Art-rock avatar morphs into a demiurge of daydreams and urges his flock to walk away from red nightmares and anxiety.
For all his existential philosophy and deadpan concert disposition, it’s not too difficult to imagine that Robert Fripp’s life can be frenetic, and his and Toyah’s weekly video mischief is but a mere fun-ridden reflection of what’s going on behind the guitarist’s stern countenance. On the opposite end of his emotional spectrum lay a parallel YouTube stream: starting from May 2020 and running for a year, the English artist used to upload soundscapes, accompanied by Fripp’s own garden photos, which gelled into the “Music For Quiet Moments” series and which, assessed together, revealed previously unseen links and, thus, turned into a complex unit of tunes. Compiled in order of appearance into an 8-disc box set, the 52 tracks of varying length, plucked from various years, have magnetic appeal.
While the casual listener may think that these numbers could be born during Robert’s downtime, rather than onstage and on the spot, almost all of them were willed into existence in front of an audience, when Fripp toured either solo, as part of G3 or leading THE LEAGUE OF CRAFTY GUITARISTS, although the 44-minute instrumental madrigal “Elegy” – spanning the whole of CD7 and including earlier, shorter cuts which appear on other discs and hark back to 2006 – filled the air in 2015, on the day KING CRIMSON graced “L’Olympia” in Paris, and didn’t end up in the ensemble’s repertoire. There’s quite a paradox: the long soundscapes, which inherently allow for protracted abstractness, have more action going for them than the likes of “Pastorale” – the box’s scene-setter and one of the recurrent, albeit always-shifting, motifs here – whose suspenseful serenity, pregnant with the promise of excitement, is increasingly nuanced, as electronic ripples and bass lines run across the six-string plane, yet never really resolved. They’re not shallow, no, but such many-layered epics as the nearly half-hour “Requiem” demonstrate immense depth, dynamic and melodic, driven by faux organ towards a diaphanous finale, and are able to challenge “Starless” – arguably, the most profound song in the veteran’s canon.
Still, even the smallest piece contains a strand of certain mood in it, so perceiving the recordings as strictly cerebral experience would be folly: no matter how pacifying they feel, the superficial new-age glimmer should not enter the listener’s mind on subliminal level, the magnificent glistening of “Horizon” aside, unlike substantial romanticism oozing out of the luminous “Promenade” where flurries of notes are pseudo-static – also a deliberate case for all of the balmily dramatic pieces with “Time” in the title, scattered throughout the collection and gathered en masse on CD8- and are a perfect shelter for a delicate groove Robert’s often possessed by. That’s why the silvery twang and quasi-orchestral passages of “GentleScape” create an illusory sense of cosmic fragility which will eventually emerge as robust matter, a web of loosely interwoven threads, and the vibrant tapestry of “At The End Of Time” looks retrofuturistic, the swelling “Affirmation” seems symphonic, reaching for celestial heights and infernal lows – as does “Aspiration”: an essence of Fripp’s guitar tone in the same measure as “Evensong” is.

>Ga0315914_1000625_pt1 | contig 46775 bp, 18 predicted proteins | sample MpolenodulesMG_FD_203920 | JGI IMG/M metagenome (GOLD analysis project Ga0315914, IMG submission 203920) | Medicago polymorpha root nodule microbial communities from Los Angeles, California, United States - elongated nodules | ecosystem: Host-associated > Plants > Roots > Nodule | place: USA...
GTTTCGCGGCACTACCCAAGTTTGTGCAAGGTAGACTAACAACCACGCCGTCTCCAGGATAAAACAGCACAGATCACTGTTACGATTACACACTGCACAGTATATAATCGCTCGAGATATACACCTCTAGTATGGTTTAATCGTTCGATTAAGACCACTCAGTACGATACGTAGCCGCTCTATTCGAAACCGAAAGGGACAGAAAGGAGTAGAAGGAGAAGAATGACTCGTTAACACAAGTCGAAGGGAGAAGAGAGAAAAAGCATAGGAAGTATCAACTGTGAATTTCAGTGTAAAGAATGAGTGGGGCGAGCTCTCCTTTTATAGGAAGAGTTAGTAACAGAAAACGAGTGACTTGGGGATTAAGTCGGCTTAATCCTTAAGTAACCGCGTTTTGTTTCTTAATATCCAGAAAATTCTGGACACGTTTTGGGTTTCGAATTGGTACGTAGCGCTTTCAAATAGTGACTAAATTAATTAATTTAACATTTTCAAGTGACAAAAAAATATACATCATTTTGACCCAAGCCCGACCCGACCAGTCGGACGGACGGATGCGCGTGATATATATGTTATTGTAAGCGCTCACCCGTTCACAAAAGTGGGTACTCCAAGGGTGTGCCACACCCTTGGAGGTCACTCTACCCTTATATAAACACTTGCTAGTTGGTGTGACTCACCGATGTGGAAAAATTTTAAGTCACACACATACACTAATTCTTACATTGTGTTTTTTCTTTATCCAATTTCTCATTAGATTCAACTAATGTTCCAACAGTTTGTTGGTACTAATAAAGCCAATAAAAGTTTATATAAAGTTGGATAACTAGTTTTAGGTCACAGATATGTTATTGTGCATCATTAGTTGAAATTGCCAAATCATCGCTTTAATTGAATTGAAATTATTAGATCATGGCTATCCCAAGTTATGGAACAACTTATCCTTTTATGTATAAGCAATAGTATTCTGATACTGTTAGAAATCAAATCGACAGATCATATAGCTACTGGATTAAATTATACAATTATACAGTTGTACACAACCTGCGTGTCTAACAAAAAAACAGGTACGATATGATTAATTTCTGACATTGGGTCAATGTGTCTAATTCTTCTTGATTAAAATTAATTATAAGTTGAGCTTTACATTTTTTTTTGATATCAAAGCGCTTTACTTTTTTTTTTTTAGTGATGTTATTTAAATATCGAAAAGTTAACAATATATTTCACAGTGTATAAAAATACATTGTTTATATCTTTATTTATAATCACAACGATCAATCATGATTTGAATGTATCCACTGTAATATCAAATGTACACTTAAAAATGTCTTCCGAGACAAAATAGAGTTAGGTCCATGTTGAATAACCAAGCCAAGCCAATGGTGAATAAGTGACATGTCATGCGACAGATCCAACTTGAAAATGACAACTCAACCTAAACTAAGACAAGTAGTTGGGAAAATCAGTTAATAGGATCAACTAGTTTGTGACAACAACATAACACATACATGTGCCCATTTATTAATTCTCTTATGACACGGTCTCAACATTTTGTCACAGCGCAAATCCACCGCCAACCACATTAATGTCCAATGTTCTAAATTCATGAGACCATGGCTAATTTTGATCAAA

However, if CD4 comes mainly comprised of the already familiar – perhaps, deceptively so – compositions, save for “A Full Heart” that scintillates the brightest in the crossfire of natural and synthetic sonics, as well as ringing bells and the punters’ handclaps, CD5 offers variations only on three themes. But these themes, first and foremost the bipartite “Strong Quiet” whose meandering amplitude is extremely expressive and Fripp’s tentative riffs lurk nearby, while the three installments of “A Move Inside” are majestically nebulous, yet they’re acquire tangibility as the suite facets clear up the view for the dyadic “Drifting Gently” to expand into a stunningly detailed aural panorama. There might be tempered fluctuation in the calm of “Doubt” and its ilk, but the oscillating “Shimmer” has something Wagnerian about it, and “Evocation” shapes crystalline twinkling into an interstellar crawl pass floating galaxies of “Time Calls” and soft clang of “Time Present”: two resonant cathedral towers no one except for Robert can erect. So when 2004’s “Opening” – the earliest document on display – fleshes out the initial sparkles with tectonic maneuvers, ignoring the wonder of this series becomes risky.
Given the set’s nigh on nine hours duration, delving in it may take an entire workday, and the eight discs can be indispensable for those who need to focus on their task without getting lulled by soporific background tunes, yet every CD is a separate trip unto itself too. “Music For Quiet Moments” could be considered a monumental work, if it wasn’t so ethereal, but since ether has long been deemed the quintessence of our world, this box must be thought of as universal brick of beauty.